How do you feel about the use and testing of genetically modified living organisms?

Well, the truth of the matter is that genetically modified food crops are increasingly being used. There is a very rapid growth of application of some genetically modified food crops already. It has obviously been a concern of conservation organisations like ours that the release of genetically modified organisms could have a negative impact on biodiversity. We have seen certain signs of cross-pollination which can effect biodiversity. And we believe that world-wide, the safeguards have not been put in place, quite contrary to what most people believe. [Note: WWF has since recently been slammed for being a member of RTSS - the Round Table on Sustainable Soy, which enables giant agri-biotech and commodity trade companies to greenwash genetically modified soya as "sustainable" - see The Ecologist: WWF and Monsanto - is GM soy now okay?]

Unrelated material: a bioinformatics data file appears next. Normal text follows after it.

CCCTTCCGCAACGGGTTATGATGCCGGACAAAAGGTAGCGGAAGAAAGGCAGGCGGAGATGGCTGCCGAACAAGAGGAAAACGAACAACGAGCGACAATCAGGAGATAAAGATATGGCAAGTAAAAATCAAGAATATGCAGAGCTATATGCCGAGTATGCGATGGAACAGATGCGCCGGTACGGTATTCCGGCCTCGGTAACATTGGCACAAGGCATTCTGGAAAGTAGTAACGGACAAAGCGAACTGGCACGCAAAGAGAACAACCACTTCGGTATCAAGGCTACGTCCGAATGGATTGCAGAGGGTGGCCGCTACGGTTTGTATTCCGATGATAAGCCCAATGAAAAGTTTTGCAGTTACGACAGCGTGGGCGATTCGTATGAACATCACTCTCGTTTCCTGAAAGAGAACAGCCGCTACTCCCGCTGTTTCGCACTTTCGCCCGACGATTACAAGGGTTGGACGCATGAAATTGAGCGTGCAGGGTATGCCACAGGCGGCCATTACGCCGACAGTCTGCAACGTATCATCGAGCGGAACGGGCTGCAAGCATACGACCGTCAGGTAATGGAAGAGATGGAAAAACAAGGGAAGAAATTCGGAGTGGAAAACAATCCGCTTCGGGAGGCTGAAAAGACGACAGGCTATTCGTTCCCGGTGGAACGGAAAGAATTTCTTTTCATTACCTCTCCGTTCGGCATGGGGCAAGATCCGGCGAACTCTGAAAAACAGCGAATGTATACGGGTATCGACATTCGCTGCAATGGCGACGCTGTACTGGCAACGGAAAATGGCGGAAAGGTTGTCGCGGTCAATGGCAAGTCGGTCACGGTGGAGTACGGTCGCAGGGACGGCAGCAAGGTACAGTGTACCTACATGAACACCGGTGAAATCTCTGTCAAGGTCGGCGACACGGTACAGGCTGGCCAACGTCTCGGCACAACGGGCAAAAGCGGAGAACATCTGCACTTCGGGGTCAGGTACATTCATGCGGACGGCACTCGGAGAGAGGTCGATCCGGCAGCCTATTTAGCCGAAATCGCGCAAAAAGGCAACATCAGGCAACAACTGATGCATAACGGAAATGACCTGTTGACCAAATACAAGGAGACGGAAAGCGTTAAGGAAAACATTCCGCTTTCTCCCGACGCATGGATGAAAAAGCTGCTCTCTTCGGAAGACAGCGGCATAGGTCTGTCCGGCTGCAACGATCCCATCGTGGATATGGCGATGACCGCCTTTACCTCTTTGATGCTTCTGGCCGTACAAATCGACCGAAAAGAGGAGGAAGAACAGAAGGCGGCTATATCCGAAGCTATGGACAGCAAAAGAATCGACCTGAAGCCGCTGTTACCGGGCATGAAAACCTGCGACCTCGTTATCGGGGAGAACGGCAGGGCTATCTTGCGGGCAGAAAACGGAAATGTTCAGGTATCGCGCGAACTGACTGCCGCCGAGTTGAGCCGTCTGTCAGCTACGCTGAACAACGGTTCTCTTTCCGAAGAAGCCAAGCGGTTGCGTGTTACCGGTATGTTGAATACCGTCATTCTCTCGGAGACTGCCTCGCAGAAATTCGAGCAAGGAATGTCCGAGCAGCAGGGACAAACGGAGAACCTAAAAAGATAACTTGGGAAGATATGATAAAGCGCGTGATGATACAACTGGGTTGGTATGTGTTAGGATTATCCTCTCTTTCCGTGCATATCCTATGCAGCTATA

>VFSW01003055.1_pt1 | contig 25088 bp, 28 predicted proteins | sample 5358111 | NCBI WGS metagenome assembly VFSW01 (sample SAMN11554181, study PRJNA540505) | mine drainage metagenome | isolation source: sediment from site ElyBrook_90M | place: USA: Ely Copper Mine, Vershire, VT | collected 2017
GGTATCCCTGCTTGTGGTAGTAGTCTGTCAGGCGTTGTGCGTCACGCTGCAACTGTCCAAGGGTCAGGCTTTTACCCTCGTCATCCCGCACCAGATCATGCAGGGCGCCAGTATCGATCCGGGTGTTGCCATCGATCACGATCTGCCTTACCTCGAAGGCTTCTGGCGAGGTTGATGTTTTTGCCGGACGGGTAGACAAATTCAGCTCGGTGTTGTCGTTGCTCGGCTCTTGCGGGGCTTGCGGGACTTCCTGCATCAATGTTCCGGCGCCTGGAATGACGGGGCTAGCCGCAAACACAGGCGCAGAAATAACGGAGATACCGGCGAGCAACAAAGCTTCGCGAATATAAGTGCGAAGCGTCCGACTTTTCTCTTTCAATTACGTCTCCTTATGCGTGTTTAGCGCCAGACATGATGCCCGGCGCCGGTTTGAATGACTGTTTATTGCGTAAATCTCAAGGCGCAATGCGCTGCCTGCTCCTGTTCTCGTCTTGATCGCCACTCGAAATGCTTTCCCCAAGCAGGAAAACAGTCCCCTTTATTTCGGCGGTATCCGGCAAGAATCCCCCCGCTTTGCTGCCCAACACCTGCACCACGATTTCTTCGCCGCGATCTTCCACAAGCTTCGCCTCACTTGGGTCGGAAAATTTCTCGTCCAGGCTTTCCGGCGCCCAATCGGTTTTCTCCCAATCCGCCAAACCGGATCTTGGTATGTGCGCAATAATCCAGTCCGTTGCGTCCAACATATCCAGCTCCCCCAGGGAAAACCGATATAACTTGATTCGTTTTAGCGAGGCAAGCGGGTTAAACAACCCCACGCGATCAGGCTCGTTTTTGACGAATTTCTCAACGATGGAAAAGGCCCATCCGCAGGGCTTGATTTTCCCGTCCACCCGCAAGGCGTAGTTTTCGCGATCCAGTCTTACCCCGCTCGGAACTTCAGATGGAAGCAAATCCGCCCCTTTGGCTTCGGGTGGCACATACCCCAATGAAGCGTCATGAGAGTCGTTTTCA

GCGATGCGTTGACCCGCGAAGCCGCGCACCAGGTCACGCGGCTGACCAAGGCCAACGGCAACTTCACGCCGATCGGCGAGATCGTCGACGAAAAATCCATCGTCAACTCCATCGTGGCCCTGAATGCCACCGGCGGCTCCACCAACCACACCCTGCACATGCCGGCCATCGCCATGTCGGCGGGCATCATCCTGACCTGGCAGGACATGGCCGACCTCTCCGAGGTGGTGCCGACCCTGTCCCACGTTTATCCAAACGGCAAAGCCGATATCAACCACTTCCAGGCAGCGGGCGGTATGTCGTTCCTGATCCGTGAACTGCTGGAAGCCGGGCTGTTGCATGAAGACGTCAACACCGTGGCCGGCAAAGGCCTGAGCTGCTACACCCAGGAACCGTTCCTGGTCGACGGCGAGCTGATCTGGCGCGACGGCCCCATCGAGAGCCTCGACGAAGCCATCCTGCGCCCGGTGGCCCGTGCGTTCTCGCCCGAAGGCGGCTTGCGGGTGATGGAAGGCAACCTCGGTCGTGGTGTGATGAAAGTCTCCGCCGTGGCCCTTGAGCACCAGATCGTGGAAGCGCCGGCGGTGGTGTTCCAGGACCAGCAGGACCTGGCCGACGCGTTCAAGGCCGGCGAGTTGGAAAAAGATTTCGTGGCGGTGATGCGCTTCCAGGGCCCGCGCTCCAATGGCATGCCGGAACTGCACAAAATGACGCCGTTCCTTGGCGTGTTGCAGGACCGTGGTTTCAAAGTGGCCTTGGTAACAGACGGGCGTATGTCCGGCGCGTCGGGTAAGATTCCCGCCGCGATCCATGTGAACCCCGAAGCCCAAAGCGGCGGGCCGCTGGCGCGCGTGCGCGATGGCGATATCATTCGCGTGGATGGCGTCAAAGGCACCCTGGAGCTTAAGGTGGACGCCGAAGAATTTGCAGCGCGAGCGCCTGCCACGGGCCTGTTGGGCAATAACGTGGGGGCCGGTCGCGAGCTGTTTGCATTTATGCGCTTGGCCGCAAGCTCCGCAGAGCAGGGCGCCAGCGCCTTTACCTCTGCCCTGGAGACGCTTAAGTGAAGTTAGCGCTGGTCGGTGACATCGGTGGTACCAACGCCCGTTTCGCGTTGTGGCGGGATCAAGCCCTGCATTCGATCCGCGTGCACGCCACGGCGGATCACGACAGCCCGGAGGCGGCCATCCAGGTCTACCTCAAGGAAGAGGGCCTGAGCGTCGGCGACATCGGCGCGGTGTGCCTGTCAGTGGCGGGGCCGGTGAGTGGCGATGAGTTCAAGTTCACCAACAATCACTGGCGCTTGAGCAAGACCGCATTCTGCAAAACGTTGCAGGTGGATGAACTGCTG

What are the issues that you think are most important for the general public to consider, now that we are going into the 21st century?

OK. If we want to eradicate poverty, through sustainable development, this is interlinked: you cannot do poverty eradication if you're not serious in terms of sustainable development. You need to analyse carefully what limits sustainable development, and in every analysis you will see that macro-economic issues are the source of it! Trade issues, questions of subsidies, market access; all of these factors have a chilling effect on sustainable development. This is the reason why this summit here in Johannesburg was actually called, that we would look to addressing these problems, the limitations for sustainable development. And it is so sad to see that the world government community is unable to do anything about it! And therefore, the prospects for sustainable development, and for poverty alleviation, are very limited.

How do you imagine the world fifty years from now?